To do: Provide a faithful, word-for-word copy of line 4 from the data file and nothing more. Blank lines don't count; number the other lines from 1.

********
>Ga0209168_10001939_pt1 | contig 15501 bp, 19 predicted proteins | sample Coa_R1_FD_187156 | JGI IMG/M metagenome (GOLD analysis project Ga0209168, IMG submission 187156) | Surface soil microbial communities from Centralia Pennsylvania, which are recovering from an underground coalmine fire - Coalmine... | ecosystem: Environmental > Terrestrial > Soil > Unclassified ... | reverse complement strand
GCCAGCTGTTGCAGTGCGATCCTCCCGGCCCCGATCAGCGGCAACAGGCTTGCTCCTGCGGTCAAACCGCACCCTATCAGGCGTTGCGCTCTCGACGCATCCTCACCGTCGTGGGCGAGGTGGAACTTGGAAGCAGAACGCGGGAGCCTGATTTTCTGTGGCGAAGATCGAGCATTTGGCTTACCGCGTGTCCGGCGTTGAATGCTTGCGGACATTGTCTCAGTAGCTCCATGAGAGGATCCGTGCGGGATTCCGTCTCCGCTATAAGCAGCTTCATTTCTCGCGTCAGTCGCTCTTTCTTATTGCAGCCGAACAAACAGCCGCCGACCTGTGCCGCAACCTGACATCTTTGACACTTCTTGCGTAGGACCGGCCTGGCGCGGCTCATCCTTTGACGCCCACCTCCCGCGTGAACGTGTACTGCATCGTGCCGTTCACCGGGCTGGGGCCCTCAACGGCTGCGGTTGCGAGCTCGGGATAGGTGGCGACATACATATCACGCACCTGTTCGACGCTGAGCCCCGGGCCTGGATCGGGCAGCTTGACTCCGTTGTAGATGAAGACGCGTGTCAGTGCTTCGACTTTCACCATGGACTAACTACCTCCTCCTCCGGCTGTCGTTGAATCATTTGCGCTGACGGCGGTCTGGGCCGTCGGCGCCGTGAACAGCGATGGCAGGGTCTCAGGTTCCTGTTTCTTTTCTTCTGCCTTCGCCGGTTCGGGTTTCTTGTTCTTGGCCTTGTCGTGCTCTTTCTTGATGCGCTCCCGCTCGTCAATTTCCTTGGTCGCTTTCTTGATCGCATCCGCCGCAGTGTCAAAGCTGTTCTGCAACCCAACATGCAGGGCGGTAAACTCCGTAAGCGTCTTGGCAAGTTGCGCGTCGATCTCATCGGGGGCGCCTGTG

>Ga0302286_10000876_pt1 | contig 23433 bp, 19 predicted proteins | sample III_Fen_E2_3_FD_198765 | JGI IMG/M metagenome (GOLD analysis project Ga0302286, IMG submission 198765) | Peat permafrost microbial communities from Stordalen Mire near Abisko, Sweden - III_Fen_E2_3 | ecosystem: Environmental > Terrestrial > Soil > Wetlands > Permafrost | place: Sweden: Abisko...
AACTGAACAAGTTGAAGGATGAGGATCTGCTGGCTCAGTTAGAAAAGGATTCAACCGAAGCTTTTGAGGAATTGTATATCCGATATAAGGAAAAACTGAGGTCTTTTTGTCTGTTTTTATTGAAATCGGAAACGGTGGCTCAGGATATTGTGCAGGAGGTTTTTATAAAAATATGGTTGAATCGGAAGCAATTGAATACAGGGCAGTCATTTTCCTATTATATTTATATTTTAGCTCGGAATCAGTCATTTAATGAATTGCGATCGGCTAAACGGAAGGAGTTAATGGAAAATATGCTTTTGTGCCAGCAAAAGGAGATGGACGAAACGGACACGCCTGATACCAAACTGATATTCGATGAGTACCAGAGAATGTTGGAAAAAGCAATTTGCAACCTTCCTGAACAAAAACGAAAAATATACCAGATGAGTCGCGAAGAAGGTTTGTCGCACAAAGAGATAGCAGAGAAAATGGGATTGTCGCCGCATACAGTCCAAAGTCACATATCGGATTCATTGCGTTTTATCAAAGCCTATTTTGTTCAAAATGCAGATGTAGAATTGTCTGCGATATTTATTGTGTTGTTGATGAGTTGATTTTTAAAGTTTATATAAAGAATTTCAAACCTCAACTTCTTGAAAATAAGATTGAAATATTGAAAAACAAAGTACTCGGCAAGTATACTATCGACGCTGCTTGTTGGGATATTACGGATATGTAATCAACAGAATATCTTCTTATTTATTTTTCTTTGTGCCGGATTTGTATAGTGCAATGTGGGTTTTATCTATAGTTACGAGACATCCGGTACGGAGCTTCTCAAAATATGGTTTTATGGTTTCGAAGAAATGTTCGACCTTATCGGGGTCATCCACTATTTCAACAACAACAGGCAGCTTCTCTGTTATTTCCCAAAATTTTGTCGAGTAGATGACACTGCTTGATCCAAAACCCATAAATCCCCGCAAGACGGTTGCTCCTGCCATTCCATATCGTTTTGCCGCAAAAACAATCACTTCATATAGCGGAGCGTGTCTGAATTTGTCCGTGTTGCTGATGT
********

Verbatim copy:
AACTGAACAAGTTGAAGGATGAGGATCTGCTGGCTCAGTTAGAAAAGGATTCAACCGAAGCTTTTGAGGAATTGTATATCCGATATAAGGAAAAACTGAGGTCTTTTTGTCTGTTTTTATTGAAATCGGAAACGGTGGCTCAGGATATTGTGCAGGAGGTTTTTATAAAAATATGGTTGAATCGGAAGCAATTGAATACAGGGCAGTCATTTTCCTATTATATTTATATTTTAGCTCGGAATCAGTCATTTAATGAATTGCGATCGGCTAAACGGAAGGAGTTAATGGAAAATATGCTTTTGTGCCAGCAAAAGGAGATGGACGAAACGGACACGCCTGATACCAAACTGATATTCGATGAGTACCAGAGAATGTTGGAAAAAGCAATTTGCAACCTTCCTGAACAAAAACGAAAAATATACCAGATGAGTCGCGAAGAAGGTTTGTCGCACAAAGAGATAGCAGAGAAAATGGGATTGTCGCCGCATACAGTCCAAAGTCACATATCGGATTCATTGCGTTTTATCAAAGCCTATTTTGTTCAAAATGCAGATGTAGAATTGTCTGCGATATTTATTGTGTTGTTGATGAGTTGATTTTTAAAGTTTATATAAAGAATTTCAAACCTCAACTTCTTGAAAATAAGATTGAAATATTGAAAAACAAAGTACTCGGCAAGTATACTATCGACGCTGCTTGTTGGGATATTACGGATATGTAATCAACAGAATATCTTCTTATTTATTTTTCTTTGTGCCGGATTTGTATAGTGCAATGTGGGTTTTATCTATAGTTACGAGACATCCGGTACGGAGCTTCTCAAAATATGGTTTTATGGTTTCGAAGAAATGTTCGACCTTATCGGGGTCATCCACTATTTCAACAACAACAGGCAGCTTCTCTGTTATTTCCCAAAATTTTGTCGAGTAGATGACACTGCTTGATCCAAAACCCATAAATCCCCGCAAGACGGTTGCTCCTGCCATTCCATATCGTTTTGCCGCAAAAACAATCACTTCATATAGCGGAGCGTGTCTGAATTTGTCCGTGTTGCTGATGT